finding benefit with the placebo drop out, leaving the milder cases to
try to tease out their response to the intervention.

7. The Placebo Effect: I saved the most important
artifact for last. The natural tendency for study subjects is to
perceive that a treatment is effective. Previous research has shown
that about 33% of study subjects will report that the placebo has a
positive therapeutic effect of some sort.

In my opinion, the often-missing ingredient in Health 2.0 is the
medical expert. Without our critical review and educated guidance,
there is a greater risk of making irrelevant tools or perhaps even
doing more harm than good. Let’s all work closely together to harness
the power of the Internet for our common good. While research minus
science = gossip, science minus consumers = inaction.

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Al Musella, DPMDr. ValLisa EmrichSteve DavisJohn M. Grohol, PsyD Recent comment authors
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Al Musella, DPM
Guest

I think you are missing the middle ground.. patient reported data under more scientific conditions. I reported on our project, the brain tumor virtual trial, at the 1999 AACR conference. See: #264 at http://virtualtrials.com/pdf/virtualtrialsabstract99.pdf We set up a patient reported registry, but require patients to send us pathology reports and MRI reports. We had our team of MDs evaluate the reports and compare them to what the patients were reported, and found that the patients were capable of reporting their own information correctly. These people are highly motivated because we deal with brain tumors. Our endpoint is death, which is… Read more »

Dr. Val
Guest

Thank you all for your thoughtful comments. John Grohol raises an excellent point: no data is often better than bad data. False assumptions can be more harmful than no assumptions, so we must be very careful in drawing conclusions from aggregates of subjective opinions. Steve also raises the issue of trust – it is very sad that some people have come to distrust scientists and physicians – the very people who are committed to finding the objective truth about diseases and treatments. Emotions certainly play a role in this -one bad apple can spoil the bunch. I would ask people… Read more »

Greg Pawelski
Guest
Greg Pawelski

There should be more effective online patient networks to aggregate clinical data and effectively learn and research in real-time. Useful observational data can inform science and medicine and hopefully at a faster pace. Clinical efficacy trials don’t do “real world” studies under “real world” conditions. Patient outcomes need to be reported in real-time, so patients and physicians can learn immediately if and how patients are benefiting from new drug therapies. There is a need for quality peer-review, but there is also unlimited space on the Web to publish. It should be easier to publish well-designed studies that show if there… Read more »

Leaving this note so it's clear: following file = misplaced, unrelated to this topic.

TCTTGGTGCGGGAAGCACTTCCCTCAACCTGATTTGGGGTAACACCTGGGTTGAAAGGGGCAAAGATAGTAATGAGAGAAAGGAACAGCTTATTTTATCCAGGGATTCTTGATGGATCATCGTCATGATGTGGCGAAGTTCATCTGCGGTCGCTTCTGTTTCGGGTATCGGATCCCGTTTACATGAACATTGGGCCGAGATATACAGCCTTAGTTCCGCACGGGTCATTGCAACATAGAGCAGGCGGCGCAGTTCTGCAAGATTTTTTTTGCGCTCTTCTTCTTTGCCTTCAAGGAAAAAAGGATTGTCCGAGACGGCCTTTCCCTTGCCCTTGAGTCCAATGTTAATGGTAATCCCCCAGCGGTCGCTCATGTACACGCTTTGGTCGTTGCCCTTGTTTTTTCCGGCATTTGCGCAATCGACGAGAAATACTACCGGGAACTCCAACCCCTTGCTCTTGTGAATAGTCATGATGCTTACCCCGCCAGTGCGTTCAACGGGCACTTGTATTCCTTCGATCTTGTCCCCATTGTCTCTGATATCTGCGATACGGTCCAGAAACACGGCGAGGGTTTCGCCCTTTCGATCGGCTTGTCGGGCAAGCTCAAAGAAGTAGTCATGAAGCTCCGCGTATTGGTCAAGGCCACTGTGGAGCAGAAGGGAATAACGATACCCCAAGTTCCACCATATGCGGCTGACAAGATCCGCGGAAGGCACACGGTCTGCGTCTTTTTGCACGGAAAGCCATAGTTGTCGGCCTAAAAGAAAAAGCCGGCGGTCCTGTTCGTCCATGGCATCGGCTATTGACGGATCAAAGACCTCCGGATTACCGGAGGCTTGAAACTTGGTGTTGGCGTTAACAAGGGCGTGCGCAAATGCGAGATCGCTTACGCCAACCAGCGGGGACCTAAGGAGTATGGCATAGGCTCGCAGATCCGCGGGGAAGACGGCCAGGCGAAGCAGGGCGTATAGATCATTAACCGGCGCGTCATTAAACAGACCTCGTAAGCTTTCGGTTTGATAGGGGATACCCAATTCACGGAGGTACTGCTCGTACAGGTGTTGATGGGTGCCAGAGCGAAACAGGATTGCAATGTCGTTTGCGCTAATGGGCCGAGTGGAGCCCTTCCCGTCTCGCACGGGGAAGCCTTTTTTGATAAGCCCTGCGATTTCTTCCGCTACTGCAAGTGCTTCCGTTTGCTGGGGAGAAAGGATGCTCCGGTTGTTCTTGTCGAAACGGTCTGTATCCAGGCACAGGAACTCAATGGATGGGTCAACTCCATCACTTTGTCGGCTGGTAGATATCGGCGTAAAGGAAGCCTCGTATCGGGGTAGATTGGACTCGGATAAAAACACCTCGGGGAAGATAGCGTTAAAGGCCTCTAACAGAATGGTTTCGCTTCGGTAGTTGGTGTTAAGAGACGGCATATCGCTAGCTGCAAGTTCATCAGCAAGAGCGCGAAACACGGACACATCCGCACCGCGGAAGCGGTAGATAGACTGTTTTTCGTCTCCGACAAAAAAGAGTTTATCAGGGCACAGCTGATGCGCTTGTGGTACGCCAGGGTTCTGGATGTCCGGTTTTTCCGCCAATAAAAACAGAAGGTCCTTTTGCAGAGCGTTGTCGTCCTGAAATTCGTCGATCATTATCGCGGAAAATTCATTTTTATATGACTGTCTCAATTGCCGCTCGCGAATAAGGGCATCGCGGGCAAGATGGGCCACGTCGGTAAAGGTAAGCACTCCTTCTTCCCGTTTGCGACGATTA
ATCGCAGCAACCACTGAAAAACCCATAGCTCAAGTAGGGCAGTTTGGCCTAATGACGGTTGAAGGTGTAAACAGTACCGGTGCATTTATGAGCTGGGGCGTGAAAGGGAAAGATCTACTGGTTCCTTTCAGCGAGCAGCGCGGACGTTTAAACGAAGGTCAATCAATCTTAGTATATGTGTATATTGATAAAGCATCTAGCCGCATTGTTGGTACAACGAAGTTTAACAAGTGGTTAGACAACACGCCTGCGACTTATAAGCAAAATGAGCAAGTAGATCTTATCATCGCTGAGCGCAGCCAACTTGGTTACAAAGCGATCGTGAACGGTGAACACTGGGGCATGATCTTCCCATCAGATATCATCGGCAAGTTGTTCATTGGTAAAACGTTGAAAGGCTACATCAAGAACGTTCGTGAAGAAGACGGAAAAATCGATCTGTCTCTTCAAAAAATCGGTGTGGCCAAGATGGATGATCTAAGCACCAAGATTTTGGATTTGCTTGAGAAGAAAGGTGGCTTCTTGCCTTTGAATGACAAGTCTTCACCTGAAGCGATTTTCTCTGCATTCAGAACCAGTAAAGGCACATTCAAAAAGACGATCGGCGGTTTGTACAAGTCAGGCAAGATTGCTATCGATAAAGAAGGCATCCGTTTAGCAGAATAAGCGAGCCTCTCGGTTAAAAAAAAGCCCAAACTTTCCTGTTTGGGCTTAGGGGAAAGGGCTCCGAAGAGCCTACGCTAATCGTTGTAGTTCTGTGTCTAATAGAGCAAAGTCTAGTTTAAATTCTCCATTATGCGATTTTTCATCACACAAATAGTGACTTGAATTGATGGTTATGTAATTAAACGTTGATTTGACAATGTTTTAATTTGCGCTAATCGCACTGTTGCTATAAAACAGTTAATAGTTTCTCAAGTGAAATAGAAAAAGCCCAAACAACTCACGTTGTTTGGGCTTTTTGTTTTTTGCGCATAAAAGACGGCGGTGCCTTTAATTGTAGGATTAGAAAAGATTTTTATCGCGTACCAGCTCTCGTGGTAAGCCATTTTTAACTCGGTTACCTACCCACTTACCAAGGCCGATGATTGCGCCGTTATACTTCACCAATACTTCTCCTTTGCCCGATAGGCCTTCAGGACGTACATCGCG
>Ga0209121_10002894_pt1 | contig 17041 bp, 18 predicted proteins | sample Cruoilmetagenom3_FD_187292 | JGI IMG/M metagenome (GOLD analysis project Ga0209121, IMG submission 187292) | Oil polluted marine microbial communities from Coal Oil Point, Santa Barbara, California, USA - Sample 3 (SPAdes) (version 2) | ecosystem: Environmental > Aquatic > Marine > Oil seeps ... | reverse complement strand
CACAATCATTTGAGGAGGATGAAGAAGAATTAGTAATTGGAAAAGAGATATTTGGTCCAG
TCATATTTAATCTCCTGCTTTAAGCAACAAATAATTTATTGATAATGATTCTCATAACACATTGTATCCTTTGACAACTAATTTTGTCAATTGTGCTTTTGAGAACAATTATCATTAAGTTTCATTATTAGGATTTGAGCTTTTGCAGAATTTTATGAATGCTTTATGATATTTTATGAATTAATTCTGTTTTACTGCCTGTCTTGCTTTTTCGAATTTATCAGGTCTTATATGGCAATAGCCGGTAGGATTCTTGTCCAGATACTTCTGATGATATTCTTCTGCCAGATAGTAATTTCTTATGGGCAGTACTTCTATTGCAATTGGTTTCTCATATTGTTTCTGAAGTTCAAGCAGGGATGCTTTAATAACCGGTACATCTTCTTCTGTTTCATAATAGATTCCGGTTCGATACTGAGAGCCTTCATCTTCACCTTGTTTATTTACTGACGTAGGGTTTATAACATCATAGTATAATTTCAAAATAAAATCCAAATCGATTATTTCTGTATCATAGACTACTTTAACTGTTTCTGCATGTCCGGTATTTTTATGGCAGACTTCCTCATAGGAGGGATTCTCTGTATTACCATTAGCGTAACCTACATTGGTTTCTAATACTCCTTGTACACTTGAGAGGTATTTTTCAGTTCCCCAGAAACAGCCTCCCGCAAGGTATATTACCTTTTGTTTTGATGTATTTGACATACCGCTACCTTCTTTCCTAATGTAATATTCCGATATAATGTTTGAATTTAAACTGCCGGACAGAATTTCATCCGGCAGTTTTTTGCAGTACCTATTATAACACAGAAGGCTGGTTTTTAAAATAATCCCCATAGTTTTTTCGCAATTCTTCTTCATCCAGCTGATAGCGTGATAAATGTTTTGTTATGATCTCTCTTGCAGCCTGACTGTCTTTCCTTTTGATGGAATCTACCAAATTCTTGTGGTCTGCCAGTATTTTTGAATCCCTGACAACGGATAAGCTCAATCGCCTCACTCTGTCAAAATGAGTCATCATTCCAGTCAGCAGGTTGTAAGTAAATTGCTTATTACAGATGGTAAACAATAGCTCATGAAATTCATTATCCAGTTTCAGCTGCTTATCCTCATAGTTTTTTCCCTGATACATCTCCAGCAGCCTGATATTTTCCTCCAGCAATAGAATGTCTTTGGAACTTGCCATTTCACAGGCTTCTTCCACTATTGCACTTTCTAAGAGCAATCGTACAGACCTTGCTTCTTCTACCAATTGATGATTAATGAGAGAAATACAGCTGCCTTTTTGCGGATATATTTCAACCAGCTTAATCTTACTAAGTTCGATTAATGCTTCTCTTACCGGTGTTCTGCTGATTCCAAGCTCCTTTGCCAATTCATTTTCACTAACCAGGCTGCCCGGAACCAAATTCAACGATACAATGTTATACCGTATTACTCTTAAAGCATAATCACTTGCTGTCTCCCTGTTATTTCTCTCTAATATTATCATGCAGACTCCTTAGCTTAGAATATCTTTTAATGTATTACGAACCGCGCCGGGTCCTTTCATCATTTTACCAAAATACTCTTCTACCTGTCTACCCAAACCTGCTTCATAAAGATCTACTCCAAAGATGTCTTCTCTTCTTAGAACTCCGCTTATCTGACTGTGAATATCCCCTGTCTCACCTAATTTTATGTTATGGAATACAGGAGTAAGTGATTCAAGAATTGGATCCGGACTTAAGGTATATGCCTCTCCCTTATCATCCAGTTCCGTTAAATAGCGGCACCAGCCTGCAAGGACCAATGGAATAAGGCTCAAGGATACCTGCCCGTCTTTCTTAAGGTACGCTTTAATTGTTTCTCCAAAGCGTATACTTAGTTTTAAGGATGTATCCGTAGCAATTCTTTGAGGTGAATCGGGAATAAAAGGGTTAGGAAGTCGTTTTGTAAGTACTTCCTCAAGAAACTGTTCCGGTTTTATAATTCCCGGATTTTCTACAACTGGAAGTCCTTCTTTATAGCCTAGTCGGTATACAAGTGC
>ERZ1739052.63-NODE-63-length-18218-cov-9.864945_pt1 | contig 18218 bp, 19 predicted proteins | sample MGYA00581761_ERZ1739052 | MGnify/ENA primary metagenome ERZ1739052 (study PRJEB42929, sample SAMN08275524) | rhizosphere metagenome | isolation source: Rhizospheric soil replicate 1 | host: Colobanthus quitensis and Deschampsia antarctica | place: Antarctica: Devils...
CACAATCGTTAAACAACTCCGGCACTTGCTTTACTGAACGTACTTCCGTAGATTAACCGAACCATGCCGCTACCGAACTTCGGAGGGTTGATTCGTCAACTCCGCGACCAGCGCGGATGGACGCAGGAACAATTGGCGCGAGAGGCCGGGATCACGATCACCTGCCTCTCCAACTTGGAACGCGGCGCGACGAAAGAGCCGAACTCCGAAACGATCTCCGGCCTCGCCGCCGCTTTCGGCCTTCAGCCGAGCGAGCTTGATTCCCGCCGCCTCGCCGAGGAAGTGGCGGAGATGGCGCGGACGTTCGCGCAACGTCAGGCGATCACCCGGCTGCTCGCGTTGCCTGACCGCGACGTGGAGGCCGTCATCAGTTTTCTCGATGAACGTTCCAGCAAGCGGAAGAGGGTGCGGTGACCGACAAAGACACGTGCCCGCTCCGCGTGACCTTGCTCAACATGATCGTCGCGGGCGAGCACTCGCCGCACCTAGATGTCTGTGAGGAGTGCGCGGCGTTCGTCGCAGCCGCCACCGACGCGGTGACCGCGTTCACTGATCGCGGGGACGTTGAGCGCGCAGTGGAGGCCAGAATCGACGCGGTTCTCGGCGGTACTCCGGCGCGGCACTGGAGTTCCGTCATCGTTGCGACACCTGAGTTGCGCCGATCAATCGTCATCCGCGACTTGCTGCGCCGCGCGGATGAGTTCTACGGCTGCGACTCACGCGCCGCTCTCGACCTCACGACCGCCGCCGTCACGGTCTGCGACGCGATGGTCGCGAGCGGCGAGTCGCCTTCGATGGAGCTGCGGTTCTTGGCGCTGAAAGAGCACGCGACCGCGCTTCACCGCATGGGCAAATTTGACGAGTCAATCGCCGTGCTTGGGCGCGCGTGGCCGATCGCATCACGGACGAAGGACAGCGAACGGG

Lisa Emrich
Guest

Thank you Dr. Val for an excellent article. I agree with the valid points you have made. In fact, I’ve been having discussions loosely related to this topic when a number of friends. “Patient empowerment” using Health 2.0 is a new interest of mine. I began blogging to discuss health policy issues and how they affect my ability to afford care. Then my blogging began to incorporate discussion of multiple sclerosis and living with chronic illness. In researching topics, it is evident that poorly written misinformation abounds on the web. I understand why a physician might ask a newly-diagnosed patient… Read more »

Steve Davis
Guest

Dr. Jones, First of all thank you for a well-written, thoughtful article. And there’s no doubt that you are totally correct on the science. What’s at work throughout much of the consumer literature and Web 2.0, though, is an abandonment of trust in science, in scientists and in the scientific method. Consumers trust none of the above to act in their own best interest, with honesty, openness and without adverse financial incentives. Until those issues are fixed (if they’re even fixable at all) consumers will trust their own instincts, sometimes to their detriment.

John M. Grohol, PsyD
Guest

While this is true for the obvious low-hanging Health 2.0 fruit that excite some VCs and naive technologists, I don’t think it holds at all true for more thoughtful designs such as PatientsLikeMe.com. Their efforts are backed by experienced researchers who understand statistics. In addition, I would point out that single-case experimental designs are a completely valid research tool. It’s just that the data gained from such experiments is of limited value. I have written about the invalidity of rating sites previously, the first time nearly 2 years ago: Reliability and Validity in a Web 2.0 World How Good Are… Read more »

Greg Pawelski
Guest
Greg Pawelski

This posting doesn’t take into the consideration how major drug manufacturers hide data about the safety and efficacy of its drugs, and produce data of scant clinical value. Conflicts of interest have thoroughly corrupted American medical research. There are dangerous potential for conflicts of interest when pharmaceutical and other for-profit businesses control the dissemination of findings generated by medical research. The ability of drug companies to pick and choose the research they provide in support of their products is an outrageous conflict of interest and puts all patients in harm’s way. It can undermine public trust in and support for… Read more »